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Definition of "grass-tree" [grass-tree]

  • An Australian plant of the juncaceous genus Xanthorrhœa, having a stout trunk-like caudex bearing a tuft of long, grass-like, wiry foliage, and a tall flower-stalk with a dense cylindrical spike of small flowers. They abound in a resin known as blackboy gum or acaroid gum. Also called blackboy or blackboy-tree. (noun)
  • In Australia, a tree of the lily family, Kingia australis, resembling species of Xanthorrhœa. (noun)
  • In Tasmania, either of two trees of the family Epacridaceæ, Cystanthe dracophylla and C. pandanifolia, the latter usually called giant grass-tree, and ofteu raising its long, slender, naked stems, which bear one or several huge crowns of long waving leaves, far above the surrounding vegetation. (noun)
  • In New Zealand: A tree of the family Araliaceæ, Pseudopanax crassifolius, with very variable leaves, those of the young plants being from one to three feet long and but half an inch wide. It is then usually called umbrella-tree, from the way in which the rib-like leaves stand out. (noun)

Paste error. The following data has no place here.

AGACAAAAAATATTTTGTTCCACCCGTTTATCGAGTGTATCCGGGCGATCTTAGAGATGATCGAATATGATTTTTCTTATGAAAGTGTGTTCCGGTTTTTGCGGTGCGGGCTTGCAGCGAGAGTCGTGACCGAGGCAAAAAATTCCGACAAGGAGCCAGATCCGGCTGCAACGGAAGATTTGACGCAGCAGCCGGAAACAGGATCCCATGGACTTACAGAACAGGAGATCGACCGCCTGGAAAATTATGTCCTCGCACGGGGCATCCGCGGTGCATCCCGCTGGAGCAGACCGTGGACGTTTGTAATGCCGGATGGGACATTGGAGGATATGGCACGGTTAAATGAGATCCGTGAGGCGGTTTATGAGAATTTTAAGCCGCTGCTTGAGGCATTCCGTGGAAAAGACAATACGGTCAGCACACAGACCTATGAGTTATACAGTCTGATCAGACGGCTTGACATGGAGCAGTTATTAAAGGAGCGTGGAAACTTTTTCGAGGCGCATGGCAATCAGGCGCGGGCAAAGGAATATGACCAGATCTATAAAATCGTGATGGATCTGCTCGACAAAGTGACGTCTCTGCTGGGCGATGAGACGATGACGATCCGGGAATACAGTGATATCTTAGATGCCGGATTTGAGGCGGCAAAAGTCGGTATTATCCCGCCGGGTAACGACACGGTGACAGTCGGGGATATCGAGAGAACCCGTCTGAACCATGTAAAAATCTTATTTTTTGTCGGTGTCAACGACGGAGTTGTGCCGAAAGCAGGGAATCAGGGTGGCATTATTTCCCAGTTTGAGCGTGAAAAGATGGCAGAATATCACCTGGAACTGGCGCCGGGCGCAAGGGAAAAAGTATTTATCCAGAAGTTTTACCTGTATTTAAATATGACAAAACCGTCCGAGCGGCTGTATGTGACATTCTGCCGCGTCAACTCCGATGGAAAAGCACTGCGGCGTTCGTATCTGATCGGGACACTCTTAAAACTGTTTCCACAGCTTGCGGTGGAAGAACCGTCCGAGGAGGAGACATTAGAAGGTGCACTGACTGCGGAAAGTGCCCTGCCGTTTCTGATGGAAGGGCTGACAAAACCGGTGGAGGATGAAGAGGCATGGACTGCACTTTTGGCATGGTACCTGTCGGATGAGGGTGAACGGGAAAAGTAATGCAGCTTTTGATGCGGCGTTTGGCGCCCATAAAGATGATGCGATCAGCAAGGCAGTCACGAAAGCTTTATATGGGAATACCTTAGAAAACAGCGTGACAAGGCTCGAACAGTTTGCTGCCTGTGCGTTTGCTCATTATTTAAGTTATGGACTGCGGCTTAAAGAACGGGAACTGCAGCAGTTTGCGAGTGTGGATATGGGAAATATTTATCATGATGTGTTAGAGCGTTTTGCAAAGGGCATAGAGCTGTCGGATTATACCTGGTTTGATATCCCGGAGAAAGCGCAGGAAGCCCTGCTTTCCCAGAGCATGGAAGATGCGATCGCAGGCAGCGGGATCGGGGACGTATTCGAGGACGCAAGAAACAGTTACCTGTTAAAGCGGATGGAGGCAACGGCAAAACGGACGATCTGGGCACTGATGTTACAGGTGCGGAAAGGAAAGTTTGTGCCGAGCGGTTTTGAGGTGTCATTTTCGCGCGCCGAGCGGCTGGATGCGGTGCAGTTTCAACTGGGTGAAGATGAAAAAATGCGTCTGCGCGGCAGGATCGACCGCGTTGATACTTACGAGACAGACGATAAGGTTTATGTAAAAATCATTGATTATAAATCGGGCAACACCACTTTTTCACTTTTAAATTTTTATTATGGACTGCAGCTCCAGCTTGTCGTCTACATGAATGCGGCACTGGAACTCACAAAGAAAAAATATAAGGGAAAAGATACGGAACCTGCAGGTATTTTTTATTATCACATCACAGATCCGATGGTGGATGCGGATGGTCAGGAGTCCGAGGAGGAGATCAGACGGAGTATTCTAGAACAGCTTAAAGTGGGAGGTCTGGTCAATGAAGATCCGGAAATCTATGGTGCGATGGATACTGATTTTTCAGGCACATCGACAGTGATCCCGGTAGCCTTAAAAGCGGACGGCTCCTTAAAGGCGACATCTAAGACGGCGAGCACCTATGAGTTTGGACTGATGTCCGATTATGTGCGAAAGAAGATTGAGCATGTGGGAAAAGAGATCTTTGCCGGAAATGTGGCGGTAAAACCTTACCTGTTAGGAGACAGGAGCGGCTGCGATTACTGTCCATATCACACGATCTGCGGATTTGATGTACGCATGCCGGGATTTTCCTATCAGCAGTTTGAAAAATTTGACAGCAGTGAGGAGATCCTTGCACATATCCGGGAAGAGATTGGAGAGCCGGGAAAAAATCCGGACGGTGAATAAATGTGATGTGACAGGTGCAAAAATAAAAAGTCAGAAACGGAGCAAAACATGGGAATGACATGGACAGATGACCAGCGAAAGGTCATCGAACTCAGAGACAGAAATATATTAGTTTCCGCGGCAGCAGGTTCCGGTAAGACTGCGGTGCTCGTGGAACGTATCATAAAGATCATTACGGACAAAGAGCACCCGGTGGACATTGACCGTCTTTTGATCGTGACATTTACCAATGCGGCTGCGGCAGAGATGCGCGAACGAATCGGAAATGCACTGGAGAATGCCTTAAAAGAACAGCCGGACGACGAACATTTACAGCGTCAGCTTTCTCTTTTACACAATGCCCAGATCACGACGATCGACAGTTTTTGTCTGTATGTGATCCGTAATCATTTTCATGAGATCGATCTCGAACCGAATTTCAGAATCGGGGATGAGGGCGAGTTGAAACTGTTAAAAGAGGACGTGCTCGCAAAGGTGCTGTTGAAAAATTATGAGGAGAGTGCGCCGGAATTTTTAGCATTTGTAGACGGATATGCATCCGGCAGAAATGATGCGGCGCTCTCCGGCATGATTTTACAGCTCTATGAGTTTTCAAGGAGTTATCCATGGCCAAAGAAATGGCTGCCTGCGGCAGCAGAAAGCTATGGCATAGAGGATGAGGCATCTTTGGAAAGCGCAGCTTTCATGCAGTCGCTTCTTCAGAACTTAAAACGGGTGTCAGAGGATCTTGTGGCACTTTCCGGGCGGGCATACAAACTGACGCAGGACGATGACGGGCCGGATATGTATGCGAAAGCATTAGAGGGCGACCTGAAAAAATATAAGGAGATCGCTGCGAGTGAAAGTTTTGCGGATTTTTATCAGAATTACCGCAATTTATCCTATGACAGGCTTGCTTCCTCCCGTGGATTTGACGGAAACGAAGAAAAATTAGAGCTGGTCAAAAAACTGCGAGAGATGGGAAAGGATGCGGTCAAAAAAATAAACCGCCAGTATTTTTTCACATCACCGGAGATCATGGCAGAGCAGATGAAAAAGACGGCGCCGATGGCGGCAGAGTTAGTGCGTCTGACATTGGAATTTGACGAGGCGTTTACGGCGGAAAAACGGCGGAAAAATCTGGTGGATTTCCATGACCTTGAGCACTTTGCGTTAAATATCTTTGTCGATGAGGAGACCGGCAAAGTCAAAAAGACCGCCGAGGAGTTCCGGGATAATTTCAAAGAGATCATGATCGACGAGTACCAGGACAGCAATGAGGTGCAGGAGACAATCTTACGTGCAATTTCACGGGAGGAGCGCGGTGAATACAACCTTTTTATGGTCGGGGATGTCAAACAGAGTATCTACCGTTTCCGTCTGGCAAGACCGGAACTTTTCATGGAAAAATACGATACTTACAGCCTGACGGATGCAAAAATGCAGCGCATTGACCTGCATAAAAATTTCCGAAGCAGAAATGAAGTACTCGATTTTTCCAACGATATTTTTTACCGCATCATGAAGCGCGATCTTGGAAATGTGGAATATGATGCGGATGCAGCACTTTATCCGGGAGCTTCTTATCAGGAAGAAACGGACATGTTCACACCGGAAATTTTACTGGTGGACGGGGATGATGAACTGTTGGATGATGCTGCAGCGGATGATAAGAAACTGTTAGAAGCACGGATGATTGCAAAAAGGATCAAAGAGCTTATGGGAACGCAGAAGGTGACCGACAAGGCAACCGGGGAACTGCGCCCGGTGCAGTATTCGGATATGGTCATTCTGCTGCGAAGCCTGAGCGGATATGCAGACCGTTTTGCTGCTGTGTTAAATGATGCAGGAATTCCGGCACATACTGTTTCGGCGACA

• A name formerly given to the ti, Tætsia australis. (noun)

The Century Dictionary (Public Domain)

Use "grass-tree" in a sentence
  • "They spread out like the top of the grass-tree, and the fruit has a large kernel about the size of an egg, with a hard shell; the inside has the taste of a cocoa-nut, but when roasted is like a potato."
  • "I passed over steep ridges, densely covered with large tea-trees or with other scrub, after which I emerged upon open sandy downs, covered with low shrubs or bushes, and frequently having patches of good grass interspersed; the grass-tree was here met with for the first time, but not very abundantly."
  • "Wylie went out to search for food, but got nothing, whilst I unharnessed and attended to the horses, which were a good deal fagged, and then prepared the camp and made the fires for the night: I could get nothing but grass-tree for this purpose, but it was both abundant and dry."